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Oklahoma Tornado Survivors Find Hope, Gratitude And A Wedding Ring Amidst The Rubble

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Tornado survivors in Woodward, Okla., are proving that even in the midst of devastation, the most wondrous of treasures can be found.

Over the weekend, a devastating spate of tornados tore through the Midwest, killing six and leaving hundreds homeless, The Associated Press reports.

In Woodward, where one particularly vicious twister touched down late Saturday night, the destruction has been "overwhelming," MSNBC reports.

Yet amidst the wreckage and grief, incredible stories of survival are emerging -- like that of 83-year-old Wilma Nelson who had previously escaped the state's worst tornado disaster in 1947. She survived this time by hunkering down in a closet in her guest room, News On 6 reports.

Another survivor, Emilee Neagle, told CNN that her family escaped the twister by a hair.

"We didn't take the diaper bag, we didn't take my purse…I mean, we just ran," Neagle told CNN, who added that the family dog, Ted, had been left behind in the panic.

The next day when the Neagles returned to their home, all they found was a pile of rubble -- one of 89 homes that were destroyed by the Woodward twister.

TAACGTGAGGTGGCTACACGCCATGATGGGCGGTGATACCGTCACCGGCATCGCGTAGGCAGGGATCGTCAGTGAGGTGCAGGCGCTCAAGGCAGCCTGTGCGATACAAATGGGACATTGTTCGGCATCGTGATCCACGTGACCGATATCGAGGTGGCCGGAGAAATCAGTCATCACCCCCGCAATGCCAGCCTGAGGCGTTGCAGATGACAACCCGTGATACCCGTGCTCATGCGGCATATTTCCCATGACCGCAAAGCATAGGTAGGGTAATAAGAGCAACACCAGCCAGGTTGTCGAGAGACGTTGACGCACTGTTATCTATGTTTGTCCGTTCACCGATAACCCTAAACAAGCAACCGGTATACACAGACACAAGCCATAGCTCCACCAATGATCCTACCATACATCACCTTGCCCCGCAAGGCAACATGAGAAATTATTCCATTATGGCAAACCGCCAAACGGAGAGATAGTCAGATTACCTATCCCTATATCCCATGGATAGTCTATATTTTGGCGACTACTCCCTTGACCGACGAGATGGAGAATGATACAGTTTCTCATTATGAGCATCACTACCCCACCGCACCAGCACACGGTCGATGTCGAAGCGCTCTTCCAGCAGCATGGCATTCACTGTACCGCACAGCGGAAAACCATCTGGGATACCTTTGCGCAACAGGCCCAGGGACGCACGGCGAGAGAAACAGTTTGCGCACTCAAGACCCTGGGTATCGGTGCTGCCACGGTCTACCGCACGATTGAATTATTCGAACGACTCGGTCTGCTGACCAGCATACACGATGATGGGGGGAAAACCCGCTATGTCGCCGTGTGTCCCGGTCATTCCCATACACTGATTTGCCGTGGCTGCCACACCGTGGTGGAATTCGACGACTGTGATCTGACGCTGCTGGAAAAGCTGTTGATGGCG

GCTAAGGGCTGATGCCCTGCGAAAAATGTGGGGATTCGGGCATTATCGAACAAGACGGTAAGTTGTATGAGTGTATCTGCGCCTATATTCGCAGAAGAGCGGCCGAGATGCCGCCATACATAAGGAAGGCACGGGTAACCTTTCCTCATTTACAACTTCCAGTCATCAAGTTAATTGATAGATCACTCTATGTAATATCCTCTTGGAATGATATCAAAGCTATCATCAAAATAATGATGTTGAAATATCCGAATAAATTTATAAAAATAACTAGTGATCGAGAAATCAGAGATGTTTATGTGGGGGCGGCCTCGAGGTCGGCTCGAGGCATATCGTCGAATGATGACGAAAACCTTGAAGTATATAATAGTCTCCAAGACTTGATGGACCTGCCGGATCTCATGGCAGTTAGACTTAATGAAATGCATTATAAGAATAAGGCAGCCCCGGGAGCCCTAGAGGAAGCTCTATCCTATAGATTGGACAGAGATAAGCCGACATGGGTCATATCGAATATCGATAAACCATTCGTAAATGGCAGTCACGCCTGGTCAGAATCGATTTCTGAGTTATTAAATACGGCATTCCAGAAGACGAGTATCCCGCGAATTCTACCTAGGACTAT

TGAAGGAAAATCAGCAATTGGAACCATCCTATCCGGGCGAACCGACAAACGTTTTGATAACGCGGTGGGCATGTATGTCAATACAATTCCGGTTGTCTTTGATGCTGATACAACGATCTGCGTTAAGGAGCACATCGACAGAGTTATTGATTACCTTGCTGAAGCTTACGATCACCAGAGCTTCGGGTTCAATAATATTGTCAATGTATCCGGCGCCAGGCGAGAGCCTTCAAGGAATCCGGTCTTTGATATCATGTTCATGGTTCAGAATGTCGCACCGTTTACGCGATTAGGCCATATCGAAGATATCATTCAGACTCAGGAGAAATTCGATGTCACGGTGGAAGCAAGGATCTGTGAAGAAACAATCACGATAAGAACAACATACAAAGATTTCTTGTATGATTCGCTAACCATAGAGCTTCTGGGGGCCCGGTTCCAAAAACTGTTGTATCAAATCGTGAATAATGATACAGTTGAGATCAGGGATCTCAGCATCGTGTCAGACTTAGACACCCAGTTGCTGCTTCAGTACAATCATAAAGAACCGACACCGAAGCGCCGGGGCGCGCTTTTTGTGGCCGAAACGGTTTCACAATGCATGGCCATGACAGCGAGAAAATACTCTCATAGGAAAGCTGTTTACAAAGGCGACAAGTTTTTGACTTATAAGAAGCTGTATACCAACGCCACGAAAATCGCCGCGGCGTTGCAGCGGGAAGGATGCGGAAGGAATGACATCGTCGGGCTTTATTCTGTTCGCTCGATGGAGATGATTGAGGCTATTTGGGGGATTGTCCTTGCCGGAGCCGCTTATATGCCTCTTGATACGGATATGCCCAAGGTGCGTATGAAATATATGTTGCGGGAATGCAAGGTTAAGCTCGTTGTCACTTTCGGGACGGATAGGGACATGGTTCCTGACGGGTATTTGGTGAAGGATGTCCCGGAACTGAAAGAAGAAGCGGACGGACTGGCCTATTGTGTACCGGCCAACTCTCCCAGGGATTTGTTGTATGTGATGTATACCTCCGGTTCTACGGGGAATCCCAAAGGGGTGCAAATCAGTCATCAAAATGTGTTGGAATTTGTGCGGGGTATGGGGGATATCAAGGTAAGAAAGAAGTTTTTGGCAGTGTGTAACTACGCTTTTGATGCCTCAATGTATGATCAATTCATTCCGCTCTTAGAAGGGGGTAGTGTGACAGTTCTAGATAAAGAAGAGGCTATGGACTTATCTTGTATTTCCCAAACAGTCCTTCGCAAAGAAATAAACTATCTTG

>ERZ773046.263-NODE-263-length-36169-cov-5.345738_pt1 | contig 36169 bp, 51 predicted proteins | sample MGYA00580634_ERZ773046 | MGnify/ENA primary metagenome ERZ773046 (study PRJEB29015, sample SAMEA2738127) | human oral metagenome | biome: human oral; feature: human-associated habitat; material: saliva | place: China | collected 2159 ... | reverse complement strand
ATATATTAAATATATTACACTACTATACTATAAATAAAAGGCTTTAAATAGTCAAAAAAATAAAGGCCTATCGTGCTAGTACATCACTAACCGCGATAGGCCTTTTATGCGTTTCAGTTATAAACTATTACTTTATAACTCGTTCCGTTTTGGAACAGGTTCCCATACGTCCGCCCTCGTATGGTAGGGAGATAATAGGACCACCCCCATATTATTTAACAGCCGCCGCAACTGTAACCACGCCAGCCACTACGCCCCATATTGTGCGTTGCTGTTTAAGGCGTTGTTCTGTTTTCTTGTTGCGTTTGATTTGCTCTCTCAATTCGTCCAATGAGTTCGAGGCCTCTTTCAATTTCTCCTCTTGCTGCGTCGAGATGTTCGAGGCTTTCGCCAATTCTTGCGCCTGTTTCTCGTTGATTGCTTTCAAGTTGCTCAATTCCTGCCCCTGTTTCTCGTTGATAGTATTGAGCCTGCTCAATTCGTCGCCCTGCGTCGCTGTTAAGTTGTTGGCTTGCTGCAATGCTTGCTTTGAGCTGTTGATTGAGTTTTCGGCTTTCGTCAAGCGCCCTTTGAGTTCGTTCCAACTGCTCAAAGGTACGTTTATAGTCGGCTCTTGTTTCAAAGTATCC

In all the wreckage, looking for their dog, Ted, and their lost possessions -- which included Neagle's beloved wedding ring -- seemed like a lost cause.

But incredibly, CNN reports that the family was reunited with Ted, who had been rescued by a little boy. Neagle's wedding ring was painstakingly found by a tornado relief volunteer in the rubble.

"I still can't believe they found that. A needle in the haystack," Neagle said. "Wow."

Though thrilled about finding her wedding ring, Neagle stressed that more than anything, she is just thankful for her family's safety.

"I've got my girls, my family, I'm fine. This can be replaced," she said.

Another Woodward woman who escaped the tornado but lost her home echoed Neagle's gratitude in this MSNBC video.

"My husband's alive, my children are fine, my grandkids are fine. I can build another house… [But] I can't build another man like that," she said, referring to her husband who had held her tightly to himself as the tornado swept through the city of 12,000.

Paul Lord, another Woodward resident whose house was leveled by the twister, said he feels fortunate just to be alive.

"We are truly blessed. God saved us, and that's what it's about," Lord told CNN, adding that he is thankful for the outpouring of support and encouragement he's received from the Woodward community.

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